21. 21. MIL Competency Howframework for assessment The ultimate goal of the development of tools and resources for assessment of MIL competencies for UNESCO is to: • Give a clear understanding on MIL for policy- makers and stakeholders and its importance for building Knowledge Societies • Provide a tool for assessment of current status/situation on MIL in countries • Advice policy-makers and stakeholders on required investment in creating enabling environment in country and MIL implementation • Evaluate progress made. • Set up a standard. 21
  22. 22. MIL policy and strategy guidelines Howfor policy and decision makers 22
  23. 23. Intergovernmental Programme Information for All (IFAP) How IFAP Strategic Plan (2008 – 2013) For the development of an overall comprehensive information and knowledge policy framework and international debate, five priority areas were identified as strategic priorities: • information for development, • information literacy, • information preservation, • information ethics and • information accessibility. 23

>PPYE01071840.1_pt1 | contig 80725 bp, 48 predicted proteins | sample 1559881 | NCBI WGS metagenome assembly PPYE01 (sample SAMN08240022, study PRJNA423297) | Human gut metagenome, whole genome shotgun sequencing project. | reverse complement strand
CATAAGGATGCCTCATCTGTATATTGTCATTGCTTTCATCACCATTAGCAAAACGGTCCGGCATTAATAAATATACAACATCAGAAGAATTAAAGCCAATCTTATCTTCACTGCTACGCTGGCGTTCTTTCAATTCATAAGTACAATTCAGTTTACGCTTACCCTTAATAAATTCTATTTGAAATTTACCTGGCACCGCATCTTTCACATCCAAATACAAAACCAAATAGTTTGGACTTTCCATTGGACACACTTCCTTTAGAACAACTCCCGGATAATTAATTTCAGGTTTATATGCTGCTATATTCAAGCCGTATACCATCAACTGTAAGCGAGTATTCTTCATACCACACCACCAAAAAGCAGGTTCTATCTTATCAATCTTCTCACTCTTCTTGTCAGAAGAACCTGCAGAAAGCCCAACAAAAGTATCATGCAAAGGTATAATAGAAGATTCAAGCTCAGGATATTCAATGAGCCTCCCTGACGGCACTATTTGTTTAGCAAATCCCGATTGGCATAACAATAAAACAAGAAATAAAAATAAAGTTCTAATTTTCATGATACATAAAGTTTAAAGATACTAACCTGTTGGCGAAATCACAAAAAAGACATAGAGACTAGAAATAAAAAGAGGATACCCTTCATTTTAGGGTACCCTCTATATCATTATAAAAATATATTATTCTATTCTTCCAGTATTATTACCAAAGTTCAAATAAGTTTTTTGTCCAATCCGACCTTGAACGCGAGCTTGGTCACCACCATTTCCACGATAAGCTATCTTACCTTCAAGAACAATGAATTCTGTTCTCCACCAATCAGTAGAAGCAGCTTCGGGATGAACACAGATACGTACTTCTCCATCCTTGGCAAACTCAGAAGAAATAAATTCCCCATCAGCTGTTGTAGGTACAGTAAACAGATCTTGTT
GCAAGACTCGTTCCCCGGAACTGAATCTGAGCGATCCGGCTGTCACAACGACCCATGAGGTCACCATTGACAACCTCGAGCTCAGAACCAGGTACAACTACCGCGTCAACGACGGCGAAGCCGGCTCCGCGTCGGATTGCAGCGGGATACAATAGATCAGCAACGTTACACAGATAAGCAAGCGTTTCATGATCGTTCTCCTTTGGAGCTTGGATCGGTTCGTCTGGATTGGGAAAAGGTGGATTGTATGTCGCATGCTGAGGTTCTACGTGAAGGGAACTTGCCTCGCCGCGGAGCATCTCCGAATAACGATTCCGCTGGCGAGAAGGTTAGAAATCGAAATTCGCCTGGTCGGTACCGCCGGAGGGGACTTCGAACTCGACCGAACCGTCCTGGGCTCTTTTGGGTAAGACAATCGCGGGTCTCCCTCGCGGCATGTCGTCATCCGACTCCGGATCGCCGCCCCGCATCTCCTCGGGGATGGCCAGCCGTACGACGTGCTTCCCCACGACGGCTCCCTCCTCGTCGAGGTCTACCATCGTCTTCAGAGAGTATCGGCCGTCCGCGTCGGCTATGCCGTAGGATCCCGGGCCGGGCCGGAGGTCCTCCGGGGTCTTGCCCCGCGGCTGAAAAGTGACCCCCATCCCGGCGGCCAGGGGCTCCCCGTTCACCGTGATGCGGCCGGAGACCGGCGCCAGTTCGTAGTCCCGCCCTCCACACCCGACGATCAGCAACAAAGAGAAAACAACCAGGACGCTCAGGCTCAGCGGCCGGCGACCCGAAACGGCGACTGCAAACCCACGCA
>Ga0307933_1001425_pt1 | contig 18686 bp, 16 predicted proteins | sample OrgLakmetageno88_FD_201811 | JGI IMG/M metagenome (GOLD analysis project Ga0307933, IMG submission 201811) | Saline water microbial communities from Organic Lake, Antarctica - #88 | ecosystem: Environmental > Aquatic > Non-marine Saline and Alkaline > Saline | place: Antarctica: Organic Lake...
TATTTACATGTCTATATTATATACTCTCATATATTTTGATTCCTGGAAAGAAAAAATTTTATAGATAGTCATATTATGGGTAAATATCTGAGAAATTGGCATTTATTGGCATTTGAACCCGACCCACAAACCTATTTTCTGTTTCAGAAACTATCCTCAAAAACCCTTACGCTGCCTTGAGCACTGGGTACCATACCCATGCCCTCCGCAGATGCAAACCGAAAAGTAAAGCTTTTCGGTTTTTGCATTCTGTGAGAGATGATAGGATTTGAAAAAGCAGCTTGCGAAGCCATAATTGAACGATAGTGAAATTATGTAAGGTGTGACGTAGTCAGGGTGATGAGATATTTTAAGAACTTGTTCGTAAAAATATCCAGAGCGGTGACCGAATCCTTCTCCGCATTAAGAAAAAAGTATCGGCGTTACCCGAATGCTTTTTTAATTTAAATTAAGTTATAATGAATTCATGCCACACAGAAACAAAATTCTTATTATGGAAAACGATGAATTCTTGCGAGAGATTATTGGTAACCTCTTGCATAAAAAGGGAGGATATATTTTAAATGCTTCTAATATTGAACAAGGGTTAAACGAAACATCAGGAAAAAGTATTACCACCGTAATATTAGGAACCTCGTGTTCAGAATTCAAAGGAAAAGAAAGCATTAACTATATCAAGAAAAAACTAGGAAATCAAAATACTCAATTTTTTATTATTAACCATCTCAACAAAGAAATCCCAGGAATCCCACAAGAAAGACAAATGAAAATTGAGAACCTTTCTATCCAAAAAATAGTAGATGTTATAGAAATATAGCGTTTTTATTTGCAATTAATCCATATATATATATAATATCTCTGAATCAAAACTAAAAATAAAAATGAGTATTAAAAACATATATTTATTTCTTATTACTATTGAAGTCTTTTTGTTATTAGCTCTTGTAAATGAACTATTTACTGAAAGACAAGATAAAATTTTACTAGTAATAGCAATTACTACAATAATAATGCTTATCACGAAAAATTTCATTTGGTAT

24. 24. Researchand publications HowThis collection of Information Literacy(IL) Resources from around the world isdivided into 42 language lists andincludes selected resources – fromwebsites, books, journals and otherkinds of publications – that wereprovided by contributors from differentcountries and institutions and compiledby Dr Forest Woody Horton Jr. 24
  25. 25. Research Howand publicationsThe aim of these guidelines is toprovide assistance by outlining ways inwhich broadcasters can promote MIL totheir audiences and at the same timeencourage the production of relevantUGC for broadcast. 25